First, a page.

Linda's Corner
The Renaissance
Exercise your brain
Art Smarts
Try This
Odyssey on the Move
Student Snapshot
Odyssey Interactive
Best Wishes
Worth a Look
Thank You

Vol II Issue 1

Red, yellow, orange, magenta, and aubergine - put these colors together and how do you feel? Warm? Excited? Busy? energetic? All of the above? Autumn colors not only relate to the leaves turning and the coming of a new season - something else happens because colors have subliminal meanings. For example, think about the green of summer. It's so restful to put your eyes down on a patch of green lawn or up on the leaves of a tree as you swing in a hammock. Summer has a slow rhythm - a sense of idleness. Hospitals often are painted a shade of green as a calming device.

Autumn colors, however, signify something else. Think of the energy you need to get back into your schedule, preparing for school and new experiences, and often new settings.

With this in mind, we at Odyssey Art wish you a great autumn filled with wonderful colors. Do something different and get out of your pattern! It will take some energy to do so, but the creativity which will result will make you more aware of the infinite possibilities and choices of life experiences.

When I was teaching in the New York City public schools in the '60s, there was a plethora of federally-funded after school art programs. The theory was that if a child had a successful experience in something, anything, there would be a carry-over into other subject areas. Reading and math scores would improve because the child had a newly-developed feeling of self worth and would just try harder.

In the '70s those programs started to be cut from ever-decreasing budgets, and in the '80s they were gone. Only now, in the late '90s, is art education really recognized as being important. Recently the New York Times ran an editorial that proclaimed that because of "Art Week" at one of the public schools in New York City, it became the kind of place where hopes began to be fulfilled.

A recent article in House and Garden was titled "Why Bother With Art?" and praised the idea of art for the sake of art. What's the point? As Elliot Eisner in Art Education stated - "We do the arts no service when we try to make their case by touting their contributions to other fields." Think about it . . . The study of art is scientific in that it is experimental (and fosters creative thinking as well); it is mathematical in its dealing with mass and weight; it is history in its corrrelation to culture; it is literature in illustrating some of the great works of mankind; and it promotes development of motor skills and communication skills, and I could go on and on . . .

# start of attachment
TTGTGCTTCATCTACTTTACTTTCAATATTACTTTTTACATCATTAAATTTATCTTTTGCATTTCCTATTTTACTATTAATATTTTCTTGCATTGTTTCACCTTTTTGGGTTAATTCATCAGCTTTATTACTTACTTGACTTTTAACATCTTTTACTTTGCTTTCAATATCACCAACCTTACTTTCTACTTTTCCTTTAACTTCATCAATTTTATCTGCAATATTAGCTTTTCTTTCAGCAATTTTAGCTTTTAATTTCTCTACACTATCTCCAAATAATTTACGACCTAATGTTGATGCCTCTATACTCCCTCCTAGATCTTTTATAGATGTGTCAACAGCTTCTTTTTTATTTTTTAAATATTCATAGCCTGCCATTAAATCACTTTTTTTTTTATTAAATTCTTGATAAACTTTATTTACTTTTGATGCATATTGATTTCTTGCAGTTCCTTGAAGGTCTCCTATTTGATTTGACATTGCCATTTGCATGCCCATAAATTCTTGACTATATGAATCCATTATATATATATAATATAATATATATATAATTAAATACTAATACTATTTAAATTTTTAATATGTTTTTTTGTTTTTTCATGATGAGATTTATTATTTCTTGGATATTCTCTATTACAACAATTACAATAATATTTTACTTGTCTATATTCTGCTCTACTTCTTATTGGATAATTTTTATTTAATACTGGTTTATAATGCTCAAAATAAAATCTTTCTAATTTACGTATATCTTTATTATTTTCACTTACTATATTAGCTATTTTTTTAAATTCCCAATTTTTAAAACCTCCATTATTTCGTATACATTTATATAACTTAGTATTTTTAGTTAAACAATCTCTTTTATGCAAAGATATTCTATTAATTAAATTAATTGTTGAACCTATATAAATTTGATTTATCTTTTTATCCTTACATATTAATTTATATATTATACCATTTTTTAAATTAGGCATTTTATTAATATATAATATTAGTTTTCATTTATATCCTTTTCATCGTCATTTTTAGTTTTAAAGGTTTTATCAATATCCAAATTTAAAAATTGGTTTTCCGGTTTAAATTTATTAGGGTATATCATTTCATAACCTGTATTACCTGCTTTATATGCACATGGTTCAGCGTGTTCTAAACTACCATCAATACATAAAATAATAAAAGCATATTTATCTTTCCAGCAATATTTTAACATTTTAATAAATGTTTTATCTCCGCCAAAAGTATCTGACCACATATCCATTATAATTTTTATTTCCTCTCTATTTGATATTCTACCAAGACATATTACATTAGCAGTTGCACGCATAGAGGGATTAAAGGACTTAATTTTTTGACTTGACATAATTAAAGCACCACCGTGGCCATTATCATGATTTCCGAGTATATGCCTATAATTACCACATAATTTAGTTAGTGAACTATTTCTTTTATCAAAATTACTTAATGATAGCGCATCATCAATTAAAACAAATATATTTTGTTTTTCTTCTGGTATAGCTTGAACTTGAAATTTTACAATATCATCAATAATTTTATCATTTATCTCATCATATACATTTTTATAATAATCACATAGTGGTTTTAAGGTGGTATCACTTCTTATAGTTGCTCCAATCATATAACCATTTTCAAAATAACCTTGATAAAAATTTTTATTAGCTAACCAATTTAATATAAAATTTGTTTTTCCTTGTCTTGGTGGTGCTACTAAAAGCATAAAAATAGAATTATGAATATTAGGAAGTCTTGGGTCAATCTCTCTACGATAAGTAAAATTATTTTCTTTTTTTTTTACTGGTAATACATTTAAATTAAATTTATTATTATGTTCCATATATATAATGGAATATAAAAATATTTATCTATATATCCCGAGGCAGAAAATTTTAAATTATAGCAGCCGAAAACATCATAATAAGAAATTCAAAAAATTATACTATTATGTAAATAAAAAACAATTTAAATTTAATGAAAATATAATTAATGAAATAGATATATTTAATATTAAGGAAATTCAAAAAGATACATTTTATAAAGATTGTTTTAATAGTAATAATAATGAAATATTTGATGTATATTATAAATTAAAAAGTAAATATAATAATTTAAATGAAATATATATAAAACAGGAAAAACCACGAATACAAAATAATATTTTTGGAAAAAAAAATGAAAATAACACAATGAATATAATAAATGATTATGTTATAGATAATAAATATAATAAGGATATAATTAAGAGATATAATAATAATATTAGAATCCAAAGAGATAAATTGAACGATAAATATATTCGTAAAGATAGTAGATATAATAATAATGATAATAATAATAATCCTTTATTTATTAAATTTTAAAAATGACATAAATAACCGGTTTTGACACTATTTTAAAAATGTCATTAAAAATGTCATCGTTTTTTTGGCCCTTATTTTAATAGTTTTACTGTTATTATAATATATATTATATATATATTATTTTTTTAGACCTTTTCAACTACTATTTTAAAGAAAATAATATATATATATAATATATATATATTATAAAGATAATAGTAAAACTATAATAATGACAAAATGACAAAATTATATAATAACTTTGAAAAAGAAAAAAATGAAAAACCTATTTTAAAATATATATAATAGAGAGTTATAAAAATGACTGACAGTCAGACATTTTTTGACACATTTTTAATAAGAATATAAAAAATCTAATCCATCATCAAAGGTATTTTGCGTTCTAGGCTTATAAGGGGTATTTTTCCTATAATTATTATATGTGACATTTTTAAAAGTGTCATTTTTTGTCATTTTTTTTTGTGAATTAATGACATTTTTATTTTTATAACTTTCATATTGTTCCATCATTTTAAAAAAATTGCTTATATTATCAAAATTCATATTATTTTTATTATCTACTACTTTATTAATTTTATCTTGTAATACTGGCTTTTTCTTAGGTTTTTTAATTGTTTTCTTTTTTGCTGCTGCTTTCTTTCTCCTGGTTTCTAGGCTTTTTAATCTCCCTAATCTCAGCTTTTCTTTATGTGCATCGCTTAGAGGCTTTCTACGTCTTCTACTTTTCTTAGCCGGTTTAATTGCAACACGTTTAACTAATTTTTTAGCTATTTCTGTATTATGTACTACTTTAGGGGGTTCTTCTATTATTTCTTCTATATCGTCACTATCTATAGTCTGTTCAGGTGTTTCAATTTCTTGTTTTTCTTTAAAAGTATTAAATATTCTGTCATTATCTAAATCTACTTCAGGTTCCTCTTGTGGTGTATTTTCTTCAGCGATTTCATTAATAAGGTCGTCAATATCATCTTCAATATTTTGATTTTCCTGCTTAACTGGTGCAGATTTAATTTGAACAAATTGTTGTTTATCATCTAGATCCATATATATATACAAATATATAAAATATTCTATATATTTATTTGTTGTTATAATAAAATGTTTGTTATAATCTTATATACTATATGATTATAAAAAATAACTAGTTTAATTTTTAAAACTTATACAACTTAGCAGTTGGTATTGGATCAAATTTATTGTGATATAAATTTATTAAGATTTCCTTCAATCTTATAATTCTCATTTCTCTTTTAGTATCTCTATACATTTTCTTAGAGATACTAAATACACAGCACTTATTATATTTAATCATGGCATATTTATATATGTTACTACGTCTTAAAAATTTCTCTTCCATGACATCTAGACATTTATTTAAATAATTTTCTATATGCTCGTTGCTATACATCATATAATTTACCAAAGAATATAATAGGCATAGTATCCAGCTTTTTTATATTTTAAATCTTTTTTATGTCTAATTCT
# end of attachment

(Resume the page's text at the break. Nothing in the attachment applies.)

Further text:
The Odyssey Art program incorporates all of the above, and we believe that our focus this year on the art of the Renaissance is relevant to the current renaissance in art education.

From the early 14th century to the middle of the 16th century, a spirit of intellectual adventure and artistic experimentation transformed Western civilization. Building on medieval developments, artists and scholars searching for truth and beauty explored the culture of classic antiquity and developed new artistic techniques. This period is known as the Renaissance (French: rebirth).

The Renaissance gave birth to many significant artists, and in the coming year in the childrens' classes at Odyssey Art Centers we will focus on Leonardo, Michaelangelo and Rembrandt for their notable contributions to the Renaissance period and to the art world.

Leonardo da Vinci
. . . . Leonardo da Vinci was a man of unique gifts who was skilled in anatomy, botany, sculpture, architecture, music, optics, and much more. What distinguished Leonardo's paintings was his ability to make everything look solid and three-dimensional.
. . . . He also made detailed studies of nature and the human body. Amazingly, some of his sketches resembled tanks, airplanes, helicopters and many more machines that were invented up to 400 years after his death.

Michelangelo Buonarotti has been called the greatest artist of his time, mastering line, design, perspective, and anatomy. Michelangelo was a master in marble, and his sculpture of David ushered in the period known as the High Renaissance, in which art moved far beyond the noblest realms of the spirit.
. . . . One of Michelangelo's greatest accomplishments is the Sistine Chapel. He was just 33 when he began the ceiling, working from a scaffold high above the floor. After 4 years, the ceiling was done, its 5800 square feet of surface peopled by a race of giants -- more than 300 figures, although the original plan called for only 12.